After four months, here are all 25 parts that have been 3D-printed in space.
November 24th at 9:28pm GMT is a moment that Made In Space and the entire Maker community will never forget. It was the day that the crew completed the first functional 3D print outside of the Earth’s atmosphere. The historic Zero-G 3D printer arrived at the International Space Station (ISS) on September 23, 2014 and was activated on November 17, a week before making the replacement plastic faceplate for the machine’s own extruder system. Now a couple of months later, the Silicon Valley startup has revealed that has indeed finished its initial round of objects ranging from a calibration coupon to a ratchet. (The ratchet actually marked the first time in history an object had ever been emailed into space as well.)
“Although there were only 14 unique objects printed, 25 parts were printed in total. Duplicates were printed in order to determine the consistency of the printer over time,” the team wrote in a recent blog post. “The part that was printed the most was the ‘calibration coupon’ for a total of five times. Like a calibration page that standard inkjet printers print out when connected for the first time, the calibration coupon was used to verify that the 3D printer was working as expected. The ‘tensile test; was printed four times and both the ‘compression test’ and the ‘flex test’ were printed three times. Everything else was printed once.”
While the delivery of the 3D printer was an accomplishment in itself, the project demonstrates the basic fundamentals of useful manufacturing in space. Generally speaking, the devices extrude streams of heated plastic, metal or other material, building layer on top of layer to create three-dimensional item. By testing a 3D printer using relatively low-temperature plastic feedstock on the ISS, NASA hopes that one day astronauts will be able to create objects on-demand, rather than having to carry them into orbit. This will allow for a reduction of spare parts and mass on a spacecraft, which can ultimately change exploration mission architectures altogether. What’s more, astronauts can print these pieces from emails and downloaded files of 3D designs.
Aside from becoming the first demonstrate of additive manufacturing in space, NASA researchers say that the project provides:
- A detailed analysis of how acrylonitrile butadiene styrene (ABS) thermoplastic resin behaves in microgravity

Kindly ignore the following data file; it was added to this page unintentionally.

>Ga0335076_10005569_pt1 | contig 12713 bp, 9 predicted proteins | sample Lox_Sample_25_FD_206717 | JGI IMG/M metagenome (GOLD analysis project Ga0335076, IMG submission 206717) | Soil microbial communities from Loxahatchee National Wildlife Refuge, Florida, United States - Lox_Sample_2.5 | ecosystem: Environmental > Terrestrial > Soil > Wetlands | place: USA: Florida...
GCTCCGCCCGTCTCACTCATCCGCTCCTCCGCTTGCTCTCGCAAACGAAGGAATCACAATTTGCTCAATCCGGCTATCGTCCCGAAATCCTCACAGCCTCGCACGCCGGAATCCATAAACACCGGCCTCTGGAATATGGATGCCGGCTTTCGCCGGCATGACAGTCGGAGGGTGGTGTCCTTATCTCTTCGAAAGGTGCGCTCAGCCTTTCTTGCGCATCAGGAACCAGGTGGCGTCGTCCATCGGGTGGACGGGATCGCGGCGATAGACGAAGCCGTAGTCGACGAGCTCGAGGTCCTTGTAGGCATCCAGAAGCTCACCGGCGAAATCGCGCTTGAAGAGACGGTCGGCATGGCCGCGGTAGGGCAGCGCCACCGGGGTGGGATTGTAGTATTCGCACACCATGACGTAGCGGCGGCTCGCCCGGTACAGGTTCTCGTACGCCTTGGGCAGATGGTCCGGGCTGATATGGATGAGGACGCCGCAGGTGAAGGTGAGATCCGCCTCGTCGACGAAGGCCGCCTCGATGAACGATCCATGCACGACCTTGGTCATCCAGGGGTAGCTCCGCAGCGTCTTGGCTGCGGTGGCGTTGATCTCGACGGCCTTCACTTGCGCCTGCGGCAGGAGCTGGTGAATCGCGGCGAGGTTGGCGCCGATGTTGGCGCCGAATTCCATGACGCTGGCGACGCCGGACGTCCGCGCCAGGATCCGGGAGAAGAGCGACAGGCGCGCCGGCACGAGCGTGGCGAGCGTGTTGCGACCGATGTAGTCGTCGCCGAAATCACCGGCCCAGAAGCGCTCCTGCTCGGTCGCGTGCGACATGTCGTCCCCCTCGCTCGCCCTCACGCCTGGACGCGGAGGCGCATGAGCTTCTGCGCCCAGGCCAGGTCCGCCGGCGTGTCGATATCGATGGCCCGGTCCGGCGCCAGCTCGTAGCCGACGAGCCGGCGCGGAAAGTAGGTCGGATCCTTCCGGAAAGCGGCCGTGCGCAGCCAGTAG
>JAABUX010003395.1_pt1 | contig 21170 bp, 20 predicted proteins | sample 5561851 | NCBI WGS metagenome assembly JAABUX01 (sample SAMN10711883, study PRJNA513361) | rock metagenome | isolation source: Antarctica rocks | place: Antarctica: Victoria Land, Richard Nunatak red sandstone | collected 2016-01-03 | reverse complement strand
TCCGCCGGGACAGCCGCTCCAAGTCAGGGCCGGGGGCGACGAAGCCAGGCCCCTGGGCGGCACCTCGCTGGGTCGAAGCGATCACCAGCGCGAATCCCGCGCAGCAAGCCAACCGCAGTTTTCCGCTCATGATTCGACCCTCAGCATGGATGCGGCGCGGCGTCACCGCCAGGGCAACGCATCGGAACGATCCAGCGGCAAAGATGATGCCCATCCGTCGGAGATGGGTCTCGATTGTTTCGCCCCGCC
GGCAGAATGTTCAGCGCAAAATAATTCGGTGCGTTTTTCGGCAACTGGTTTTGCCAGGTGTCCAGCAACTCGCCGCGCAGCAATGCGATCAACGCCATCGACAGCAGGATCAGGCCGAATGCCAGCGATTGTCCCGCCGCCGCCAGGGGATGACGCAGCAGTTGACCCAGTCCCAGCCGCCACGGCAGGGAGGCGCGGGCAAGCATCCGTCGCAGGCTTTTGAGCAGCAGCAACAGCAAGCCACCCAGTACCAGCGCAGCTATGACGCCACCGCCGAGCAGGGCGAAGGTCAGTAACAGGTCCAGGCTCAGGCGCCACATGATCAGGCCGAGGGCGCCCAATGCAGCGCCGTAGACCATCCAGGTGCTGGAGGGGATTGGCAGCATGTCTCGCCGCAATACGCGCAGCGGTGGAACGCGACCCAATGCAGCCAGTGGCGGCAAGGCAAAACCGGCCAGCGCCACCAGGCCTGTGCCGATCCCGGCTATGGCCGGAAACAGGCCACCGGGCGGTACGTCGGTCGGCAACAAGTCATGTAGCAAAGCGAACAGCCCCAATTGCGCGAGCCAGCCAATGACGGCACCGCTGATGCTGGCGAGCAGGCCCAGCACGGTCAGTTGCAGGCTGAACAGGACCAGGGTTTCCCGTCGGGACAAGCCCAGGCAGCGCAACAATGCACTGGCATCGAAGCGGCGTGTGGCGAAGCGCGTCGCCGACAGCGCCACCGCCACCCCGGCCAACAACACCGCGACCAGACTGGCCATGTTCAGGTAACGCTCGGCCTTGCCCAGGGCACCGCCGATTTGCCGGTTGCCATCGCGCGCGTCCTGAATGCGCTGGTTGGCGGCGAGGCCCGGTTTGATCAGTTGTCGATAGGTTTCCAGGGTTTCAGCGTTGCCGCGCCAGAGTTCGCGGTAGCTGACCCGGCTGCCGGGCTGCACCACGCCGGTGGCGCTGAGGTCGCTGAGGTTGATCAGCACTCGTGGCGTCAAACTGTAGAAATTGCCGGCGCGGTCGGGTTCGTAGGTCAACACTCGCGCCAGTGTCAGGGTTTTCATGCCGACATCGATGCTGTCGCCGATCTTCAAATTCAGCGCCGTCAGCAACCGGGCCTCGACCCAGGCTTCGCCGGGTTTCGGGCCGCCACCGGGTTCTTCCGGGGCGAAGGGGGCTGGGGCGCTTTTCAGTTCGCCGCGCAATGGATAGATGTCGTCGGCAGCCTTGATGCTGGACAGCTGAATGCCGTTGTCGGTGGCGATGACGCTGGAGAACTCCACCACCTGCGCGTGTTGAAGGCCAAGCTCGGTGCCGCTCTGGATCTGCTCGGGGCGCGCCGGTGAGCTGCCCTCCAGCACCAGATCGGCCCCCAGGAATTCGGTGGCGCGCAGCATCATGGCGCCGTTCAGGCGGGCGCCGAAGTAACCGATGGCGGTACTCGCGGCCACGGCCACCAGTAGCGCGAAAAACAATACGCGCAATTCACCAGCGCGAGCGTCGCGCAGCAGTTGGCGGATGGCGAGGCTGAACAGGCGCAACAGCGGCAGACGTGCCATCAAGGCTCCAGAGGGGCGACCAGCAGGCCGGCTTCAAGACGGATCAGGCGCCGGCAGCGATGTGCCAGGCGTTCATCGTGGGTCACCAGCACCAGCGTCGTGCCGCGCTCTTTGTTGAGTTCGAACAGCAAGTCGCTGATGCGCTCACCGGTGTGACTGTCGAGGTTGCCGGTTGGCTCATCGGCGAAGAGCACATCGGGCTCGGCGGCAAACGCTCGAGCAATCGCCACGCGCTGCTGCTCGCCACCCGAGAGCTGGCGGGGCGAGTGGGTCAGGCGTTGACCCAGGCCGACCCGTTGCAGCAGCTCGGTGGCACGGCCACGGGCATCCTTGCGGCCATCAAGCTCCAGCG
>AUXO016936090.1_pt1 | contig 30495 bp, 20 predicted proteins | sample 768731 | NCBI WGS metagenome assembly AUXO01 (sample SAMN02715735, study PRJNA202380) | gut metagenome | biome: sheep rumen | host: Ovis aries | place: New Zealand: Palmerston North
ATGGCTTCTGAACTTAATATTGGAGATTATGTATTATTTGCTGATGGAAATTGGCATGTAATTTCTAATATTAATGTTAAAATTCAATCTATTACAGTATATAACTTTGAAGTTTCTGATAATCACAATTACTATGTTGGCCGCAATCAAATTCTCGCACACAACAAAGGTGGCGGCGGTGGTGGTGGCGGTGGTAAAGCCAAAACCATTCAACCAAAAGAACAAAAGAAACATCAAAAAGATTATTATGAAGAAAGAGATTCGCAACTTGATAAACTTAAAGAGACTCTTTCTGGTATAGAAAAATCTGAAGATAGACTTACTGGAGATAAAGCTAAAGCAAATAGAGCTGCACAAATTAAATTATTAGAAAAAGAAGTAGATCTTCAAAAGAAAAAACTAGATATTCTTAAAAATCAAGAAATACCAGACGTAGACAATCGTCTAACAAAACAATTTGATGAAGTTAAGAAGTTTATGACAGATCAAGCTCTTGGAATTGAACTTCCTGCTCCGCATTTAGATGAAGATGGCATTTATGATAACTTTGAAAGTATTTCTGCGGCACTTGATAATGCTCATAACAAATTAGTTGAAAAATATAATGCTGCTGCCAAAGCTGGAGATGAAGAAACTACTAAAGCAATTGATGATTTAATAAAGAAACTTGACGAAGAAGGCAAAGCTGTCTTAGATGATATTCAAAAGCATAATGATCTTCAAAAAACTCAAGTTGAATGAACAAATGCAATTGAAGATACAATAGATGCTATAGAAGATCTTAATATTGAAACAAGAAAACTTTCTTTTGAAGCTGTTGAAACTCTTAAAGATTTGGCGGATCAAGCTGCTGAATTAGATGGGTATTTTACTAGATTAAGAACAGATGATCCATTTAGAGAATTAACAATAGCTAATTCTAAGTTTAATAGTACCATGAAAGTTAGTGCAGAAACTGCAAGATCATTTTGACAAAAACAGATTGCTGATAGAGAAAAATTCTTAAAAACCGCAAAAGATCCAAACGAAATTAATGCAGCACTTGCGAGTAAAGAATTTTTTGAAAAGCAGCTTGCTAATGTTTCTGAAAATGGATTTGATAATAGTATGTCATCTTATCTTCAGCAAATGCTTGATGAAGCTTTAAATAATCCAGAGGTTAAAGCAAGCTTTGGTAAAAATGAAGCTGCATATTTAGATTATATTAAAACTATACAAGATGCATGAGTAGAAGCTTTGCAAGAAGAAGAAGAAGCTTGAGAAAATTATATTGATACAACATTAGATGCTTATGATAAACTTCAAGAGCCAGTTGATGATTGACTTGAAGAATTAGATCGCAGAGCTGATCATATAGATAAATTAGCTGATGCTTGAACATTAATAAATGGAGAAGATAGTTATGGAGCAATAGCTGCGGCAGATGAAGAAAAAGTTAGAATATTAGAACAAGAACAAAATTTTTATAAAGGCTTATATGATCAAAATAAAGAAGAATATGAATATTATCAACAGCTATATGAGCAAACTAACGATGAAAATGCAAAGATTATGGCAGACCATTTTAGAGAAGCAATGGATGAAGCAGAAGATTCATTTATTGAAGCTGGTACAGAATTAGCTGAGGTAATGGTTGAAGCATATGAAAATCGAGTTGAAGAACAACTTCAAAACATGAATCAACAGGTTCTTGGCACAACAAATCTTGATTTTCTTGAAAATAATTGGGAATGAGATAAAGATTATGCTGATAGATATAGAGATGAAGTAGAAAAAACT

- A comparison between additive manufacturing in Earth’s gravity and in consistent, long-term exposure to microgravity (insufficient in parabolic flights due to “print-pause” style of printing)
- Advance the TRL of additive manufacturing processes to provide risk reduction, and capabilities, to future flight or mission development programs
- The gateway to fabricating parts on-demand in space, thus reducing the need for spare parts on the mission manifest
- A technology with the promise to provide a significant return on investment, by enabling future NASA missions that would not be feasible without the capability to manufacture parts in situ
- The first step towards evolving additive manufacturing for use in space, and on Deep Space Missions
“Based on visual inspection and crew interaction, there were no significant print failures. If you have ever used a 3D printer before you probably realize just how incredible that first sentence is, especially when you then consider the fact that this 3D printer had to first withstand the forces of a rocket launch before printing anything. The successful printing was an incredibly rewarding outcome for the NASA and Made In Space engineering teams who strived to build a robust and hassle-free printer,” the Made In Space crew writes.
As for what the future holds, Made In Space plans on launching its Additive Manufacturing Facility (AMF) later this year, which the team says will not be a science experiment like its predecessor, but rather “a commercially available printer ready for use by anyone on Earth.” The AMF will be twice the size of the demo printer, and will be equipped to handle the manufacturing of larger, more complex objects with finer precision — and with multiple aerospace grade materials. Under the agreement for use of the commercial 3D printer on the ISS, Made In Space will own the machine, and NASA will be a customer paying to use it.
The initial success of the technology demonstration and the startup’s blueprint for the coming months provide a clear path forward in bringing advanced manufacturing capabilities into space. Interested in learning more? You can read Made In Space’s entire update, while also reviewing NASA’s report here.